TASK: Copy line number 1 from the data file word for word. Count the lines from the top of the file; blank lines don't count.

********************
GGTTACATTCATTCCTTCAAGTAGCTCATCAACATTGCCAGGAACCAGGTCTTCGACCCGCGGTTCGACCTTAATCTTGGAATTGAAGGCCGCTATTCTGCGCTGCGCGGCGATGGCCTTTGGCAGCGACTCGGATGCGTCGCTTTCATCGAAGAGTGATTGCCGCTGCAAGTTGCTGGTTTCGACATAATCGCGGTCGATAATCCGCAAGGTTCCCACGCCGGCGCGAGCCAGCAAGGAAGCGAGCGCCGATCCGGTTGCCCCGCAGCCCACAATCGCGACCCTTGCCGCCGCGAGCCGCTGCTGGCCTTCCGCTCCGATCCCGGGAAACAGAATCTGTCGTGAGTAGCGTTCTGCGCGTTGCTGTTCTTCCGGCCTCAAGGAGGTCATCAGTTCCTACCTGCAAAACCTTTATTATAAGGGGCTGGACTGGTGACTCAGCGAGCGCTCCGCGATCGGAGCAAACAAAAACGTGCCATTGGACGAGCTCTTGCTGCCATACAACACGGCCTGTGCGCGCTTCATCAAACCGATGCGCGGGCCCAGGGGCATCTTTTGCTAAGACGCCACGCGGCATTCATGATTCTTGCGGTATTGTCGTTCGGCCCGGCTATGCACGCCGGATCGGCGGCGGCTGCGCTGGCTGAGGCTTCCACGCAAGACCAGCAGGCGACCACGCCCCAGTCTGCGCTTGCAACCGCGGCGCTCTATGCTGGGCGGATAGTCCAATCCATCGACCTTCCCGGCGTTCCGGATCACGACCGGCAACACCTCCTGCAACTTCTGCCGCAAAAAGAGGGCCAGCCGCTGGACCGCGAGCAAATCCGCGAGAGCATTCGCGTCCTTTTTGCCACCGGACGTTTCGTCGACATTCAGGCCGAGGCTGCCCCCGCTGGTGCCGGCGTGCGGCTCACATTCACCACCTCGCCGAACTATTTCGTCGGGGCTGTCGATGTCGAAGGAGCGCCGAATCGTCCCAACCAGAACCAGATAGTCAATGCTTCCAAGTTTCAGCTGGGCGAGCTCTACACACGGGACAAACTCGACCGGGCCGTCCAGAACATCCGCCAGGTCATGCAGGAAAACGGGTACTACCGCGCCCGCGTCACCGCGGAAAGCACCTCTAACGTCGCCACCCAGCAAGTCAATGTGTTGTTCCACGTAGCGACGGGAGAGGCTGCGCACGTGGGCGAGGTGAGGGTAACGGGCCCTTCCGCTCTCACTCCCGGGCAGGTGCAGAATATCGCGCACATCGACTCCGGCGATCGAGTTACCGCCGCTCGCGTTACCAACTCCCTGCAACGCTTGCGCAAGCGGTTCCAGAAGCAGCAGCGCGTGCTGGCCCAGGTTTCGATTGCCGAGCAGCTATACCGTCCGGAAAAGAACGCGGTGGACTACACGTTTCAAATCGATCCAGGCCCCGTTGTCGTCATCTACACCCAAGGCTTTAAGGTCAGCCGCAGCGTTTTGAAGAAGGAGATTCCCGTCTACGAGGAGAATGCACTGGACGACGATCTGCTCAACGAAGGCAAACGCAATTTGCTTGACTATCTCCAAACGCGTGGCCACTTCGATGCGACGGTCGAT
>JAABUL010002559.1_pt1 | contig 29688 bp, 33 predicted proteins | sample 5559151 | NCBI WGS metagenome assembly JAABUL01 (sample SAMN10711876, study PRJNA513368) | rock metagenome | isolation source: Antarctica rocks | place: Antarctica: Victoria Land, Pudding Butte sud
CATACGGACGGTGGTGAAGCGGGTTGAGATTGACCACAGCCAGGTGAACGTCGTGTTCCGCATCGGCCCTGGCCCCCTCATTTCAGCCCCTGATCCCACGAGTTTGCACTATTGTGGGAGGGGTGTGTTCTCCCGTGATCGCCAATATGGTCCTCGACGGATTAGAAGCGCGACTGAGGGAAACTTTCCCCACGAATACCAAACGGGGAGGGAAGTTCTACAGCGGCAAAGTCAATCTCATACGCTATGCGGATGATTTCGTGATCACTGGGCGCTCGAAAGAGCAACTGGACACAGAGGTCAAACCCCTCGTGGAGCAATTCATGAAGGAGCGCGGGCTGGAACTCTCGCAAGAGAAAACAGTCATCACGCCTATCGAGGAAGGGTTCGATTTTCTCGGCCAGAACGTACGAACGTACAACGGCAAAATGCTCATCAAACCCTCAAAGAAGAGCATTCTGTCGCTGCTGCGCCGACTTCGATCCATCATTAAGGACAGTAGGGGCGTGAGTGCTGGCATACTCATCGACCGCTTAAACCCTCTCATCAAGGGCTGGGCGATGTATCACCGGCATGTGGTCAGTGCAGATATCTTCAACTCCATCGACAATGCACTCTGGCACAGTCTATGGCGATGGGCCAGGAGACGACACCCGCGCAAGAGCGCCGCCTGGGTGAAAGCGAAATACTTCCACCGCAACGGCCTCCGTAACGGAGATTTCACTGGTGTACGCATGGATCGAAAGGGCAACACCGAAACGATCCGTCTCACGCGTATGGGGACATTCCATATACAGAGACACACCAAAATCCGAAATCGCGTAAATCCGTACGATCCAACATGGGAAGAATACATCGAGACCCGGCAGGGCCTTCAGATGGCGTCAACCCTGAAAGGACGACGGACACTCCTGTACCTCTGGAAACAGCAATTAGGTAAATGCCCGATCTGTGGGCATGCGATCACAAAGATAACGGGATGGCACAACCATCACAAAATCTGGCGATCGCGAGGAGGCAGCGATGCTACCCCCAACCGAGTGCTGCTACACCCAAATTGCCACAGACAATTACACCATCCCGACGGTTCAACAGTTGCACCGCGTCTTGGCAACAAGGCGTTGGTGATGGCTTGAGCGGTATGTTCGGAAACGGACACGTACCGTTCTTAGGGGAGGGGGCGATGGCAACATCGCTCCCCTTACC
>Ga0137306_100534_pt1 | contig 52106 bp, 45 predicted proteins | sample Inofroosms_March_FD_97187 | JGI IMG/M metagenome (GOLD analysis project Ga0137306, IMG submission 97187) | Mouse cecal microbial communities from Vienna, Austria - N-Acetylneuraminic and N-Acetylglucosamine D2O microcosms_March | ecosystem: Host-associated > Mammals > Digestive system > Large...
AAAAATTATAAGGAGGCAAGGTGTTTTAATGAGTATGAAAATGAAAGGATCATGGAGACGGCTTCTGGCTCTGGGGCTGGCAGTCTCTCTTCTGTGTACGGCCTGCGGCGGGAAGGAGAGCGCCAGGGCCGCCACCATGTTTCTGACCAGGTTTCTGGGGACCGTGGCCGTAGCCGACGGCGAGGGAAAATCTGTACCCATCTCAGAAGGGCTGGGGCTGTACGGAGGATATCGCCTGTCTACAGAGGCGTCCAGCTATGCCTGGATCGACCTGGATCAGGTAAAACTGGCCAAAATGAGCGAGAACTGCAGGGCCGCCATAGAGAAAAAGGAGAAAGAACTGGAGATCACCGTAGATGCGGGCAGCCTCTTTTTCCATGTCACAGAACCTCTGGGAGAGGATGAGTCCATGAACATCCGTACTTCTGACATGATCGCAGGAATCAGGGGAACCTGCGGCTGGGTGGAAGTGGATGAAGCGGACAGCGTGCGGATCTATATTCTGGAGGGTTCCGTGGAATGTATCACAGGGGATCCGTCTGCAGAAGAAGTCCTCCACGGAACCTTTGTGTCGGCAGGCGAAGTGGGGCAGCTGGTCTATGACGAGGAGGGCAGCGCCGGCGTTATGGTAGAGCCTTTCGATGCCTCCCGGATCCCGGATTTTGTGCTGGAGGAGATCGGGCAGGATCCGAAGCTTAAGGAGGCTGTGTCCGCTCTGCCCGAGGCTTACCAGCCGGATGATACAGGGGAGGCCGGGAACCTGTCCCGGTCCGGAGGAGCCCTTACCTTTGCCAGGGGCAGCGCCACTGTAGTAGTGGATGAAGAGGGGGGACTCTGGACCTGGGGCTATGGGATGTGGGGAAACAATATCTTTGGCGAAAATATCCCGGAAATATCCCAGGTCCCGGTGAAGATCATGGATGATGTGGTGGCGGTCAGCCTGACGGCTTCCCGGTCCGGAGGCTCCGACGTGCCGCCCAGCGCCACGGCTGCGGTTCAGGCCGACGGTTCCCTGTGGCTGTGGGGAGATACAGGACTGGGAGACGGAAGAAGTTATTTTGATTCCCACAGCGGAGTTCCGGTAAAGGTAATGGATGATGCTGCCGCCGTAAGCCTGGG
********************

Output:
GGTTACATTCATTCCTTCAAGTAGCTCATCAACATTGCCAGGAACCAGGTCTTCGACCCGCGGTTCGACCTTAATCTTGGAATTGAAGGCCGCTATTCTGCGCTGCGCGGCGATGGCCTTTGGCAGCGACTCGGATGCGTCGCTTTCATCGAAGAGTGATTGCCGCTGCAAGTTGCTGGTTTCGACATAATCGCGGTCGATAATCCGCAAGGTTCCCACGCCGGCGCGAGCCAGCAAGGAAGCGAGCGCCGATCCGGTTGCCCCGCAGCCCACAATCGCGACCCTTGCCGCCGCGAGCCGCTGCTGGCCTTCCGCTCCGATCCCGGGAAACAGAATCTGTCGTGAGTAGCGTTCTGCGCGTTGCTGTTCTTCCGGCCTCAAGGAGGTCATCAGTTCCTACCTGCAAAACCTTTATTATAAGGGGCTGGACTGGTGACTCAGCGAGCGCTCCGCGATCGGAGCAAACAAAAACGTGCCATTGGACGAGCTCTTGCTGCCATACAACACGGCCTGTGCGCGCTTCATCAAACCGATGCGCGGGCCCAGGGGCATCTTTTGCTAAGACGCCACGCGGCATTCATGATTCTTGCGGTATTGTCGTTCGGCCCGGCTATGCACGCCGGATCGGCGGCGGCTGCGCTGGCTGAGGCTTCCACGCAAGACCAGCAGGCGACCACGCCCCAGTCTGCGCTTGCAACCGCGGCGCTCTATGCTGGGCGGATAGTCCAATCCATCGACCTTCCCGGCGTTCCGGATCACGACCGGCAACACCTCCTGCAACTTCTGCCGCAAAAAGAGGGCCAGCCGCTGGACCGCGAGCAAATCCGCGAGAGCATTCGCGTCCTTTTTGCCACCGGACGTTTCGTCGACATTCAGGCCGAGGCTGCCCCCGCTGGTGCCGGCGTGCGGCTCACATTCACCACCTCGCCGAACTATTTCGTCGGGGCTGTCGATGTCGAAGGAGCGCCGAATCGTCCCAACCAGAACCAGATAGTCAATGCTTCCAAGTTTCAGCTGGGCGAGCTCTACACACGGGACAAACTCGACCGGGCCGTCCAGAACATCCGCCAGGTCATGCAGGAAAACGGGTACTACCGCGCCCGCGTCACCGCGGAAAGCACCTCTAACGTCGCCACCCAGCAAGTCAATGTGTTGTTCCACGTAGCGACGGGAGAGGCTGCGCACGTGGGCGAGGTGAGGGTAACGGGCCCTTCCGCTCTCACTCCCGGGCAGGTGCAGAATATCGCGCACATCGACTCCGGCGATCGAGTTACCGCCGCTCGCGTTACCAACTCCCTGCAACGCTTGCGCAAGCGGTTCCAGAAGCAGCAGCGCGTGCTGGCCCAGGTTTCGATTGCCGAGCAGCTATACCGTCCGGAAAAGAACGCGGTGGACTACACGTTTCAAATCGATCCAGGCCCCGTTGTCGTCATCTACACCCAAGGCTTTAAGGTCAGCCGCAGCGTTTTGAAGAAGGAGATTCCCGTCTACGAGGAGAATGCACTGGACGACGATCTGCTCAACGAAGGCAAACGCAATTTGCTTGACTATCTCCAAACGCGTGGCCACTTCGATGCGACGGTCGAT